Last summer I was invited by Small Axe, a journal I have long wanted to write for, to take part in a book discussion of Louis Chude-Sokei’s engrossing, ambitious The Sound of Culture: Diaspora and Black Technopoetics. I’ve enjoyed Chude-Sokei’s perspectives on dancehall, Nigerian 419 scammers, and Bert Williams for years, and I was already planning to give the new book a good read, so this was an excellent opportunity. The journal was looking for more of a “response” than a traditional review, so I decided to focus on the critical musical threads of the book and, in particular, how they might contribute to discussions in music (and sound) studies, especially for those of us concerned with histories of diaspora and race (and, yes, reggae–among other things).
My response, “Listening to the Sound of Culture,” appeared in Small Axe 55, and you can read it in context here alongside some great articles. But here is a separate PDF of the proofs for your convenience, and I will paste the introduction below to whet appetites. Read my response — then read Louis’s book!
Louis Chude-Sokei’s The Sound of Culture: Diaspora and Black Technopoetics offers an intricately nested account of the historical relationship between race and technology, or in his words, “a broader reading of the historical and cultural context that allowed those equivalences between blacks and machines to be sensible in the first place” (5). As that framing suggests, the work offers an entwined genealogy of black claims to humanity and human fears of robot uprisings, with profound implications for how we continue to imagine the boundaries of humanity. Works of science fiction and key historical vignettes serve as Chude-Sokei’s primary exegetical texts, but he notably places black music–or more specifically, sound production–at the center of his account. What makes such an approach “structurally and philosophically possible,” he argues, “is the awareness that black music–from jazz to reggae, hip-hop to electronic dance music–has always been the primary space of direct black interaction with technology and informatics” (5).
Chude-Sokei is careful to stress, therefore, that “this is not a book about music”; rather, music serves as “a thread linking the various texts and contexts, secondary only to science fiction, which itself is subordinate to the mutually constitutive dyad of race and technology” (6). More to the point, this is not a book about music because the author is more concerned with sound, which is to say, with black music as media, or as audible interaction with technology. Without dismissing other forms of black invention, Chude-Sokei contends that music represents an exceptional domain of black technological practice: “the primary zone where blacks have directly functioned as innovators in technology’s usage” and “a space where black inventiveness has rarely or successfully been questioned” (5). Hence, to focus on music “as a space of sound and sound production is to reorient our listening … toward how blacks directly engage information and technology through sound” (5).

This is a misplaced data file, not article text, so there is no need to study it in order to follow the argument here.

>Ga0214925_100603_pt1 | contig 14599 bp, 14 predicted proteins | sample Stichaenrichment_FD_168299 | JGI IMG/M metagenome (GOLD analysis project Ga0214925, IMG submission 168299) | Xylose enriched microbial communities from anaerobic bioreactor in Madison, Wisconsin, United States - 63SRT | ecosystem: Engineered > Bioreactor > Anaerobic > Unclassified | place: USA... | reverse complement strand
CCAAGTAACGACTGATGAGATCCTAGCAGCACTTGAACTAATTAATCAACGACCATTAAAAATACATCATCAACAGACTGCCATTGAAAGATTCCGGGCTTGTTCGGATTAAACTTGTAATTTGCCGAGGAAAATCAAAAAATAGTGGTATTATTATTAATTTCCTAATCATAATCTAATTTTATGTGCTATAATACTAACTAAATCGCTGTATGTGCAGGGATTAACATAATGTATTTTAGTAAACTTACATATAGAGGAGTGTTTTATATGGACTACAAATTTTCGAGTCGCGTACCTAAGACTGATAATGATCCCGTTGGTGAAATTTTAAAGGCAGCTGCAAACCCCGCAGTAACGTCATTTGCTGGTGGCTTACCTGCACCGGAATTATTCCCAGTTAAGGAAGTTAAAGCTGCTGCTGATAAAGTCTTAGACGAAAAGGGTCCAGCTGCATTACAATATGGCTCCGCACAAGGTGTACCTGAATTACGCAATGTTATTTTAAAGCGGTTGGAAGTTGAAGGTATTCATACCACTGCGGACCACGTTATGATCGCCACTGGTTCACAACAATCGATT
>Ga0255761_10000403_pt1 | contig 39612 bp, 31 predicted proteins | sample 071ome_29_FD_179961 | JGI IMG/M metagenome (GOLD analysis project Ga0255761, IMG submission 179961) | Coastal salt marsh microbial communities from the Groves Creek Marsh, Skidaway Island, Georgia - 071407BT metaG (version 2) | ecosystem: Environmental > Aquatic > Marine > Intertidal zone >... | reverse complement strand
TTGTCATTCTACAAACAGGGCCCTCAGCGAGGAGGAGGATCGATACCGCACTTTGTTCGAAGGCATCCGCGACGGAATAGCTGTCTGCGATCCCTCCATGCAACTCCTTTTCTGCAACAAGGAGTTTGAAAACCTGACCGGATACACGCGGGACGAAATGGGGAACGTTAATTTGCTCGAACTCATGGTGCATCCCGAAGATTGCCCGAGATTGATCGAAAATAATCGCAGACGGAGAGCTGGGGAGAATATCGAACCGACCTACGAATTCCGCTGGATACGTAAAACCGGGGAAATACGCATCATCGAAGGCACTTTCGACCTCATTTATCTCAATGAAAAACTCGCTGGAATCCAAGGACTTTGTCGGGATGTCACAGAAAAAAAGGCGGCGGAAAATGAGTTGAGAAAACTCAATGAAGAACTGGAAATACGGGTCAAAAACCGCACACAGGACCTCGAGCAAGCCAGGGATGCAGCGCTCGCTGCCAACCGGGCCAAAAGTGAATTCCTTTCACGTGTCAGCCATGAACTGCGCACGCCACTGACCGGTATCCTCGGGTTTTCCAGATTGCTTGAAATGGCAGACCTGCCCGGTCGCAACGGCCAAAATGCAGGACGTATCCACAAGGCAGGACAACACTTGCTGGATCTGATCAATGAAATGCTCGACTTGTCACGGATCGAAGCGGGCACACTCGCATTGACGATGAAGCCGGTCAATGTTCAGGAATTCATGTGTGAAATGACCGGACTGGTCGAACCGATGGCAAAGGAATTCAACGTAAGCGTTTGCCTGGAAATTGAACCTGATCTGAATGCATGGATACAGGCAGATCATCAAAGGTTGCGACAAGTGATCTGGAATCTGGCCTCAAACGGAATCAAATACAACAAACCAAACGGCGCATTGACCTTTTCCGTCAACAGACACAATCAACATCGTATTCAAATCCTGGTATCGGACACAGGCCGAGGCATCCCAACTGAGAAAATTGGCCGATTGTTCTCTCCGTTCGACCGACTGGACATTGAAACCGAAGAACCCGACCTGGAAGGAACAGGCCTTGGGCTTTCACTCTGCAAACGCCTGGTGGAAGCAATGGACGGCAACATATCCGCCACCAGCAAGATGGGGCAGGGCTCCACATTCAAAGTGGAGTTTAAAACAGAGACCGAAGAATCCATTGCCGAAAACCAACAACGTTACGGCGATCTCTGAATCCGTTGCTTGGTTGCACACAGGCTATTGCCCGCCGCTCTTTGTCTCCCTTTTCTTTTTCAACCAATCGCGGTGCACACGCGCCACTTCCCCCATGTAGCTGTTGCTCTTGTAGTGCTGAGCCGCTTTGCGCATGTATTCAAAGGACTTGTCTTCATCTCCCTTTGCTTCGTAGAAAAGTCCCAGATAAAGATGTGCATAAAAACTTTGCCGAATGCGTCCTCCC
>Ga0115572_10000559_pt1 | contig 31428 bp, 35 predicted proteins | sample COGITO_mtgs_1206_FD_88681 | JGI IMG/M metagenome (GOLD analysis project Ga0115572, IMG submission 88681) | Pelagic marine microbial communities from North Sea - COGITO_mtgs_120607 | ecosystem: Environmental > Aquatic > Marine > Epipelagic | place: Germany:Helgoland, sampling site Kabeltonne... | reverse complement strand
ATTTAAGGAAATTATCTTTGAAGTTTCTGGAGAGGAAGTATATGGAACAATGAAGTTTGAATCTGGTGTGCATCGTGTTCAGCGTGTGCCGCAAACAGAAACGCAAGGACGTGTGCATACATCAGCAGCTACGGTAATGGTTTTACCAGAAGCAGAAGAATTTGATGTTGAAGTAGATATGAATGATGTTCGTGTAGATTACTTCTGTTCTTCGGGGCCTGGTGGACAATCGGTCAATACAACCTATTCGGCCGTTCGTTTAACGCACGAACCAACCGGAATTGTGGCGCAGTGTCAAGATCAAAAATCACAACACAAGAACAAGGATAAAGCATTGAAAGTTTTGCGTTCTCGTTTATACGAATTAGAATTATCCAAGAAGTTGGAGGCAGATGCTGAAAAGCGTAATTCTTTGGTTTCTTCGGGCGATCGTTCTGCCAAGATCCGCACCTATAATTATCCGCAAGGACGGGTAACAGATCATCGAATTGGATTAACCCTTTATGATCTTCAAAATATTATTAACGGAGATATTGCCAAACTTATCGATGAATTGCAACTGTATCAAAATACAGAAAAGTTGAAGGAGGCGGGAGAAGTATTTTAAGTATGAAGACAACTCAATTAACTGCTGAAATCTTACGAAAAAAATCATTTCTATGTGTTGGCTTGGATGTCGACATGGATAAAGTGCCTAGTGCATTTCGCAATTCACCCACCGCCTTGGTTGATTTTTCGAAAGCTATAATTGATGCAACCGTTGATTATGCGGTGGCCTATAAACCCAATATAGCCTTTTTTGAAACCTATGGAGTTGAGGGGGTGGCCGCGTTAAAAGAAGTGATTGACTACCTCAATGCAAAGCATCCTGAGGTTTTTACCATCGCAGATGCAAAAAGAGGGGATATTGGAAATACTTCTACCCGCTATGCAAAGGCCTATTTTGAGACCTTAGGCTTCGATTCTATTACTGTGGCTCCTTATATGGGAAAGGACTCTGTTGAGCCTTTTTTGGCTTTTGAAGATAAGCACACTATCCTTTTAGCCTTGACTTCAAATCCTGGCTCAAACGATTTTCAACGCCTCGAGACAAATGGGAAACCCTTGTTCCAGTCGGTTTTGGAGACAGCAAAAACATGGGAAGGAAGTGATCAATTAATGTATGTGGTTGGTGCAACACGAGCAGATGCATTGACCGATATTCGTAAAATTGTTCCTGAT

This focus on sound brings into relief a rich and complex history of interaction undercutting the persistent myth that blacks and technology are somehow opposed, or that blacks enjoy so little access to technology that such interactions can seem “either rare or adversarial, as in the well-known folktale of John Henry” (6). Chude-Sokei cites the so-called “digital divide” as a recent reiteration of this spurious story of black technological lack, a story that withers quickly in the face of the musical record: “Funny thing about these notions of race or blacks as having been victims of a digital divide is that in the very period that term gained such currency as to have become cliché, blacks in the Caribbean, America, and Europe were busy generating the most sophisticated electronic music and technology-obsessed music subcultures in history” (6). As that jump from the Caribbean to the wider world would suggest to scholars of electronic music, this is an analysis that builds on the remarkable resonance and influence of the Jamaican soundsystem and all that follows. It is more than convenient that one vernacular name for a soundsystem is simply a sound, a term that, as Chude-Sokei is quick to emphasize, “foregrounds technology and specific cultural interactions with it” (7) not unlike a great deal of Jamaican music itself, especially dub.
While it is true that the “mutually constitutive dyad of race and technology” persists as the core subject of Chude-Sokei’s book, I would like to focus on the text’s crucial musical threads in order to highlight how The Sound of Culture reorients specific histories of music, offers new openings for musicology and sound studies, and makes a case that the power of an audible, creole technopoetics can remake our very conception of the human. If, as Chude-Sokei posits, the black diaspora has generated the “most necessary theorizing and politicizing” of where we draw the lines between humans and machines “as a product of its extensive thinking about the African slave as an automaton” (8), and if, as he elaborates, this profound philosophical work has been no more forcefully put forward than by dub reggae, then there is a great deal to listen for in this work and all it brings into the mix.
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